I’ve seen a lot of progress here, but I still have to grow and resemble Jesus even more accurately.

>> What was your perception of Jesus before you became born-again? In what ways has this changed?

I didn’t know too much about Him except that He was the Son of God, both the way He was born and died. Eventually, my perception changed and I understood His nature, His heart, and His motives for coming to a sick and dark world, the fact that He wanted a relationship with me and He would rather die than live without me. Jesus revealed Himself to me as:

  • My Defender – the One Who stands for me and protects me
  • My Helper – If I need a hand, I need look no further than His own, that I can put my burdens on His shoulders as He is strong for me
  • My Friend (loyal no matter what) – If hard times come, He will be by my side, if accusations come against me He knows the truth about me, if I lose my health or my physical beauty, His devotion to me will be unchanged. He is with me always and forever
  • My Counselor – If am struggling to see the truth/the way He will be the One who will guide me
  • My Encourager – No matter what, He has words of life for me. Only He can speak to the depths of my heart, only He can tell me who I am and nobody else
  • My Thoughtful – I am always on His mind, engraved on the palms of His hands. Jesus thinks always of how I can be strengthened, encouraged, blessed and built stronger. He always thinks of special ways to express His love and faithfulness to me
  • My Lover – the One who is trustworthy with my inmost feelings, thoughts, and concerns. The One who handles my heart with the most care and handles my inmost person with delicacy and softness
  • My Sharer of Sufferings – If I encounter any difficulty He is willing to carry it for me. He feels my pain because my pain is His pain, my tears are His tears, my heartache is His heartache, my sufferings are His sufferings

>> What was your perception of the church before you became born-again? In what ways has this changed?

Before, the church was just the building itself for me. Now, the Church is the Body of Christ, we are His members, His Temple, and I am an important part of this Body as I was given gifts to serve this body, build it strong and edify it. There is never such a thing as an unimportant member. We are the Church.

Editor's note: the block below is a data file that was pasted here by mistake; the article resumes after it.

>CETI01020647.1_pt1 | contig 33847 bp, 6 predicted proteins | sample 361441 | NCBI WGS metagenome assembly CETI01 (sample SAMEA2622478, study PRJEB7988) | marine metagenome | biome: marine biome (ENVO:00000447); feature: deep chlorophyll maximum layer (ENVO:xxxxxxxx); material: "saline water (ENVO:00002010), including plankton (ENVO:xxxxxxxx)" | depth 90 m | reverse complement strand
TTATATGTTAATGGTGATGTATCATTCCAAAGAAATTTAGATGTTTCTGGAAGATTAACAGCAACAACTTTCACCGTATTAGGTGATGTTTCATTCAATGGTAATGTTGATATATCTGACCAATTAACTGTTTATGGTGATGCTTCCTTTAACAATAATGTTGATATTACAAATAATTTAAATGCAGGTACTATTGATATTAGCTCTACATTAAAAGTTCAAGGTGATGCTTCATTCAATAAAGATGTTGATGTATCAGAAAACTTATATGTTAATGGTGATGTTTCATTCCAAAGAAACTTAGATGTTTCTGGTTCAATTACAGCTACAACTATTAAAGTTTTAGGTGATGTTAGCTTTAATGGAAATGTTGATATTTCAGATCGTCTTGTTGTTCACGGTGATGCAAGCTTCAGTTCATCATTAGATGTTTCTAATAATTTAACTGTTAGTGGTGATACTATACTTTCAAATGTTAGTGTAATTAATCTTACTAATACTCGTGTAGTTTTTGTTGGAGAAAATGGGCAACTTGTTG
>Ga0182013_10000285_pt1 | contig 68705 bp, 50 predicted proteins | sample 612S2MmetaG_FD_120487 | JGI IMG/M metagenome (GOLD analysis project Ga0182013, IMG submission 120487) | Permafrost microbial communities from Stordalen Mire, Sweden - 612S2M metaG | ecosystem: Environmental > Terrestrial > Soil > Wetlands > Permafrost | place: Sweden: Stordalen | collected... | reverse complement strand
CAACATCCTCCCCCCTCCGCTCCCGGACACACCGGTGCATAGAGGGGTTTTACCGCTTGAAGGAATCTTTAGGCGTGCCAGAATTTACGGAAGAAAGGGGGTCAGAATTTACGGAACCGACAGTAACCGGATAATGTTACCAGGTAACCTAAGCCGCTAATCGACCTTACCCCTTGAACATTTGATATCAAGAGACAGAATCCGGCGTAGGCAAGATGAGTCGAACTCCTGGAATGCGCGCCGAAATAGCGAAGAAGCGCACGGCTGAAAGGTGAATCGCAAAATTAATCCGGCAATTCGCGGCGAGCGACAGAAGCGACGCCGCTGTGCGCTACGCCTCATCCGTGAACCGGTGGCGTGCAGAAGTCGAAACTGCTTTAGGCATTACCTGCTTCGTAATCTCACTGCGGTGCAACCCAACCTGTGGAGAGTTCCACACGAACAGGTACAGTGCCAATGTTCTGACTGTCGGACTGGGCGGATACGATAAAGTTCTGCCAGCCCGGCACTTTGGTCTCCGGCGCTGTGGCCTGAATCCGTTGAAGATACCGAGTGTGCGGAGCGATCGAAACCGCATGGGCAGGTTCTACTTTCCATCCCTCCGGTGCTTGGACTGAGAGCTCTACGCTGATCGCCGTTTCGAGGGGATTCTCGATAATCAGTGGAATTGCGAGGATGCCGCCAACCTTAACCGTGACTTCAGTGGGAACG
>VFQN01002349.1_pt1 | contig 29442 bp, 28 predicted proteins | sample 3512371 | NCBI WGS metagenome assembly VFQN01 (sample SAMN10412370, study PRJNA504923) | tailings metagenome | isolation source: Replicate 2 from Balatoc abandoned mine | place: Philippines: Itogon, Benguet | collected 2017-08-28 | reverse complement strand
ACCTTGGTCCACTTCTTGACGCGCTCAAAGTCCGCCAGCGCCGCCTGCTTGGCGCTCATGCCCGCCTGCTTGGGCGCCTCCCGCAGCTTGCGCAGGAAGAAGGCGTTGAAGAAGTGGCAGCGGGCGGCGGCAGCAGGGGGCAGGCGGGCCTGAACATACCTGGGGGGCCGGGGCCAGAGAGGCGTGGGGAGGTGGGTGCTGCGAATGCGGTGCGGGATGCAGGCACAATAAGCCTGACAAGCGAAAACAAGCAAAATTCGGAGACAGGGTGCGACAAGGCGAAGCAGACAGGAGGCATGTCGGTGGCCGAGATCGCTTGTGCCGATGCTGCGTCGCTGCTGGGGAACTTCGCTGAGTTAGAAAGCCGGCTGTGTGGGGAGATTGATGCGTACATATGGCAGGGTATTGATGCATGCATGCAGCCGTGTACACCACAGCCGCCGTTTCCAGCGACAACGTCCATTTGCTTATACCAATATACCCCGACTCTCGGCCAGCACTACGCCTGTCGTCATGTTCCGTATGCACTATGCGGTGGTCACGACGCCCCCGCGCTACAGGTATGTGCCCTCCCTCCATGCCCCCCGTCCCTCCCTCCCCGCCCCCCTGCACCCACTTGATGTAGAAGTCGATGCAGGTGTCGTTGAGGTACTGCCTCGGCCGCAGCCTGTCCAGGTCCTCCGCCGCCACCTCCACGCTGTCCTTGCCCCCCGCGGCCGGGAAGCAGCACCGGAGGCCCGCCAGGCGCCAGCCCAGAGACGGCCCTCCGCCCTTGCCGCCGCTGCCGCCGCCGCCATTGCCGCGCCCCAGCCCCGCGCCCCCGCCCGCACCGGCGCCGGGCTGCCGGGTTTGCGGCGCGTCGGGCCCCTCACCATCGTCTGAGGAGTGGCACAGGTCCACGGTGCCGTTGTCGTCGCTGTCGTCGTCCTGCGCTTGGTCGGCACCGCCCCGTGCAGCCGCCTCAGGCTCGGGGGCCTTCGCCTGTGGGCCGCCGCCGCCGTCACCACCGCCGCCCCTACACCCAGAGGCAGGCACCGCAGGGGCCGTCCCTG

>> What do your family and friends think of the changes in you? Is anyone else in your family a born-again Christian?

Tough subject. I met with a lot of disapproval from my family and friends, but I was given the grace and strength to get over all the obstacles even though I was basically just a teenager. It’s incredible how He carried me through it all. It never even crossed my mind to give up, though. I was built strong because He called me to be the one who stands in the gap for my family. The one who stands in the gap gets all the blows, and the difficult circumstances allowed in my life made me strong – strong in faith, strong and brave to stand up for what I believe in. But most of all…the trials worked in me Christ’s character and helped me cultivate a deep and beautiful relationship with Him. And I wouldn’t trade that for anything in the world.

I take comfort in the fact that this is God’s will for me and His will for us is just goodness, lovingkindness, and joy unspeakable. When you understand that nothing touches you and happens without His permission, you thankfully take everything from His loving hands, even if it means you are called to walk alone and misunderstood for a period.

>> What’s your goal in life now?

My deepest desire is to know Him more and grow in the knowledge of His love. I want to live brave, I want to see lives changed for Jesus, I want to be Light in the Darkness, I want to let Jesus love this depraved world through me. I want to leave a legacy of faith.

When my reign ends on this Earth, I want people to say: ‘She was all about Jesus. She was a fearless woman. She was Jesus’ hands and feet. She was beautiful, but with no beauty of her own. Rivers of Love and Joy poured out through her. She was His.’